We are beset by desirable images that stimulate our greed. This is not stealing, but it may be the root motivation that could make taking what is not given seem reasonable. Keeping the second precept in mind might help us to check our greed by ringing the alarm when we notice it, allowing us to let the feeling pass without acting on it. Every time we do this, the greedy root is weakened.

All three of the unwholesome roots may be at work motivating a person to break the second precept. Greed or hatred can suffice, but must be accompanied by delusion if we think it’s OK to take what’s not ours.

We can also counter any impulse we might feel in this direction with acts of generosity. When we offer food, material goods, time, or friendship, we are opening our hearts to others; we are giving so others may freely accept our offerings. And generosity often inspires more generosity, in ourselves and others.

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Moving along the path

All the different varieties of Buddhism share the same philosophical foundation: the four truths, the eight-fold path, and the principle of co-dependent arising of all phenomena. Where they differ is in the methods and practices used to realize the goal of liberation from suffering. The Theravada path is the oldest and most unadorned, and the initial and ongoing practices we emphasize are based on ethical behavior rather than surrender to a guru or other forms.

Within the Theravada scriptures there are many lists of wholesome and unwholesome qualities, but the most basic unit of instruction for laypeople is the group of the “five precepts”. These principles are undertaken as a lifetime practice in refining our words and actions, and they lead inexorably in the direction of freedom from suffering.

Here, a noble disciple, having abandoned the destruction of life, abstains from the destruction of life. By abstaining from the destruction of life, the noble disciple gives to an an immeasurable number of beings freedom from fear, enmity, and affliction. He himself in turn enjoys immeasurable freedom from fear, enmity, and affliction. This is the first gift, a great gift, primal, of long standing, traditional, ancient, unadulterated and never before adulterated, which is not being adulterated and will not be adulterated, not repudiated by wise ascetics and brahmins. (from AN 8:39, translated by Bhikkhu Bodhi)

It’s often true that the first item on a list carries the most weight. The category of “abstaining from the destruction of life” is the first precept and covers a wide scope of activities. Most obviously it means don’t kill people or other beings. The more deeply we investigate, the more we discern that the wish to kill or crush others is the root of the problem, and it comes up in our minds more often than we might like. When we learn to abandon the intention to harm any living thing, as it arises, we are liberating ourselves from a powerful negative force. Every time a thought of harming is interrupted before it can become action, we win a victory. As the Dhammapada says (Dhp 103, translated by Gil Fronsdal):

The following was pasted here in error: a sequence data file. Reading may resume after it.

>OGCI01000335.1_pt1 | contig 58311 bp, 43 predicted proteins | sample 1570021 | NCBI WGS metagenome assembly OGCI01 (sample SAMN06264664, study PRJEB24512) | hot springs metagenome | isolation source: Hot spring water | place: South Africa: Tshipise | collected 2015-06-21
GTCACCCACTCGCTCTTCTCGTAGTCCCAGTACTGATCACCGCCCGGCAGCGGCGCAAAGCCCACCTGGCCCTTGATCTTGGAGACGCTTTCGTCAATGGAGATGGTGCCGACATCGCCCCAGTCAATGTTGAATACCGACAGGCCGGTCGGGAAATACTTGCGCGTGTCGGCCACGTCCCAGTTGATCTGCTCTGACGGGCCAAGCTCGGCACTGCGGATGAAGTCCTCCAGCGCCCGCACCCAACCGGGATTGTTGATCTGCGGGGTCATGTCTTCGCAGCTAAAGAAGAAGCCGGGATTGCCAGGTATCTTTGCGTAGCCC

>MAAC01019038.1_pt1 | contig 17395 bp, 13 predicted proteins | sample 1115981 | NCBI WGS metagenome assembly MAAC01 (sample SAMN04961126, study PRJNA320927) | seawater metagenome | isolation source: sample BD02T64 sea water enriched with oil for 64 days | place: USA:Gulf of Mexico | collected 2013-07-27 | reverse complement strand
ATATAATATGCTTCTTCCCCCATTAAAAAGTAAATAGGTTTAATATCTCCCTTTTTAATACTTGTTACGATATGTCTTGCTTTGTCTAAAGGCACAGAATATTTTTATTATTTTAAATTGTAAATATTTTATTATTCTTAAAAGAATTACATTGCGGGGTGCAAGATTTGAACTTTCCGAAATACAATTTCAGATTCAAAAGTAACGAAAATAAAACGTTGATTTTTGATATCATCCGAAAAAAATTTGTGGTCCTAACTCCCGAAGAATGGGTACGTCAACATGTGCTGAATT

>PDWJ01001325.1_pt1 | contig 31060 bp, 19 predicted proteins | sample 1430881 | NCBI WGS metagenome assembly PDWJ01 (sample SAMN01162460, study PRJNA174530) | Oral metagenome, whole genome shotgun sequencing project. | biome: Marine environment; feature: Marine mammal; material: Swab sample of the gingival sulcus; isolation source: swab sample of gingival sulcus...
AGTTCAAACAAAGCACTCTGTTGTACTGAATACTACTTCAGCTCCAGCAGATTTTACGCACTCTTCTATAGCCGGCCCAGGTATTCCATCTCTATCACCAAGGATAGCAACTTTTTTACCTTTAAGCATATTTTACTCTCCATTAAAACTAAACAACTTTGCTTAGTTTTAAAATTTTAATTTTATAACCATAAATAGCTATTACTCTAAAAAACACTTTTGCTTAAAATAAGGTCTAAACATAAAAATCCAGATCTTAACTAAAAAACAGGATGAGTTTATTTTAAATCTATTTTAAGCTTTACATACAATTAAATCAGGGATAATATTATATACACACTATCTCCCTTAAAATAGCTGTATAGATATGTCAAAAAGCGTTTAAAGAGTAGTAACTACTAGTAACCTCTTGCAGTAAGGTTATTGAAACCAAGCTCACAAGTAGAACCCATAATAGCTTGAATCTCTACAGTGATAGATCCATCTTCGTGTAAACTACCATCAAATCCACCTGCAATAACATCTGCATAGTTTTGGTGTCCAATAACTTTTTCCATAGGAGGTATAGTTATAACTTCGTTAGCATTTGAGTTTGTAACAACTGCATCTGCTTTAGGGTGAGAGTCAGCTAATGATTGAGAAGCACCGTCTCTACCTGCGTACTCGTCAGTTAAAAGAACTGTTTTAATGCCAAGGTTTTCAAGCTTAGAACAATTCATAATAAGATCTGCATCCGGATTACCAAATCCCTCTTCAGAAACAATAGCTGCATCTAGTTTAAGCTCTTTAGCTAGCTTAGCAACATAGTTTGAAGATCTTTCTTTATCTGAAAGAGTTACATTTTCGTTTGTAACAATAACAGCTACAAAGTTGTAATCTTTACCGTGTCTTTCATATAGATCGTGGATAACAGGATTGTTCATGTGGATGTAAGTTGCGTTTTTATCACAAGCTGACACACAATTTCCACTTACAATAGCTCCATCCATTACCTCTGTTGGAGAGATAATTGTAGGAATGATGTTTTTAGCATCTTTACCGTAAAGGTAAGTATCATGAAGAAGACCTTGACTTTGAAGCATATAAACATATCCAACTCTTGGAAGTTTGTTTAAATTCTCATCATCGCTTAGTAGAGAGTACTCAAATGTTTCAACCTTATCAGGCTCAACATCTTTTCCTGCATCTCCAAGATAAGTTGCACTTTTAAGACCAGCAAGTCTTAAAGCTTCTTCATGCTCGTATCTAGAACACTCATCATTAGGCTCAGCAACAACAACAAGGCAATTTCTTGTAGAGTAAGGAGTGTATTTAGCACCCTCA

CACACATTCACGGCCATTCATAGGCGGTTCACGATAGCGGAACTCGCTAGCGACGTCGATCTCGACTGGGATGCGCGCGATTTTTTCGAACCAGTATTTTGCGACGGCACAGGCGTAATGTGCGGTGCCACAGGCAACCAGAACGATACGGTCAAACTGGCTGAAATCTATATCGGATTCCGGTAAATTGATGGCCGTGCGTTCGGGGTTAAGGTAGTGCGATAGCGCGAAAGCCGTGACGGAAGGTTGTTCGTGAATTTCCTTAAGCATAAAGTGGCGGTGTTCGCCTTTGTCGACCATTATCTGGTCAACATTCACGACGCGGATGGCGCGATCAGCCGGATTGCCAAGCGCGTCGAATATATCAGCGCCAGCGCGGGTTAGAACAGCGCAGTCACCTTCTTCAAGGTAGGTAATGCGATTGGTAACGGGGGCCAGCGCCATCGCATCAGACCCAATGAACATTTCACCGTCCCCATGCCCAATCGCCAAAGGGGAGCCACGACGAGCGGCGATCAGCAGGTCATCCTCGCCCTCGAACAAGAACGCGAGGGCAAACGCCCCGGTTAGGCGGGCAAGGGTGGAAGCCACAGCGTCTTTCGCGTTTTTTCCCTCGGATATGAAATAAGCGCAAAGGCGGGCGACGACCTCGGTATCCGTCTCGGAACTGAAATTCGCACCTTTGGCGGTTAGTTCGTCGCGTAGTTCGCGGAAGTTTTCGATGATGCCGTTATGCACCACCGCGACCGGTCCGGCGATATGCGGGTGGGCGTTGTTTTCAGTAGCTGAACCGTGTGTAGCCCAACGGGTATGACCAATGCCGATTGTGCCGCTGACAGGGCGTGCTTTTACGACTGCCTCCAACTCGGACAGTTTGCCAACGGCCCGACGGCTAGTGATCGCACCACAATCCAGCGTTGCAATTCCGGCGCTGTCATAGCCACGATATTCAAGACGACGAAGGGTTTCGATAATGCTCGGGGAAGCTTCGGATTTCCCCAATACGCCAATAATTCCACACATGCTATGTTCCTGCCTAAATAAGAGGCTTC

Greater in combat
Than a person who conquers
A thousand times a thousand people
Is the person who conquers herself.

The gift of safety that we have the power to give to other beings returns to us as a gift of purity, a moment of non-clinging. When we protect others from harm, we protect ourselves. The precept states that we should refrain from harmful activity, including things that might harm us. Having done that, we can move in a positive direction by finding ways to nurture life. It’s like walking in one direction, stopping, and turning to go in another direction.

We all have different triggers for thoughts of harming. We can get results if we start noticing them as they come up, and framing them as welcome challenges, as invitations to convert thoughts of harming to thoughts of preserving or nurturing life.

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Knowing what we’re doing

In MN 61, the Buddha instructs his young son, a monk, to reflect on his own wholesome and unwholesome actions. He recommends that this reflection be done before taking action, while taking action, and after taking action:

Also, Rahula, while you are doing an action with the body, you should reflect upon that same bodily action thus: ‘Does this action that I am doing with the body lead to my own affliction, or to the affliction of others, or to the affliction of both? Is it an unwholesome bodily action with painful consequences, with painful results?’ When you reflect, if you know: ‘This action that I am doing with the body leads to my own affliction, or to the affliction of others, or to the affliction of both; it is an unwholesome bodily action with painful consequences, with painful results,’ then you should suspend such a bodily action. But when you reflect, if you know: ‘This action that I am doing with the body does not lead to my own affliction, or to the affliction of others, or to the affliction of both; it is a wholesome bodily action with pleasant consequences, with pleasant results,’ then you may continue in such a bodily action. (translated by Bhikkhu Bodhi)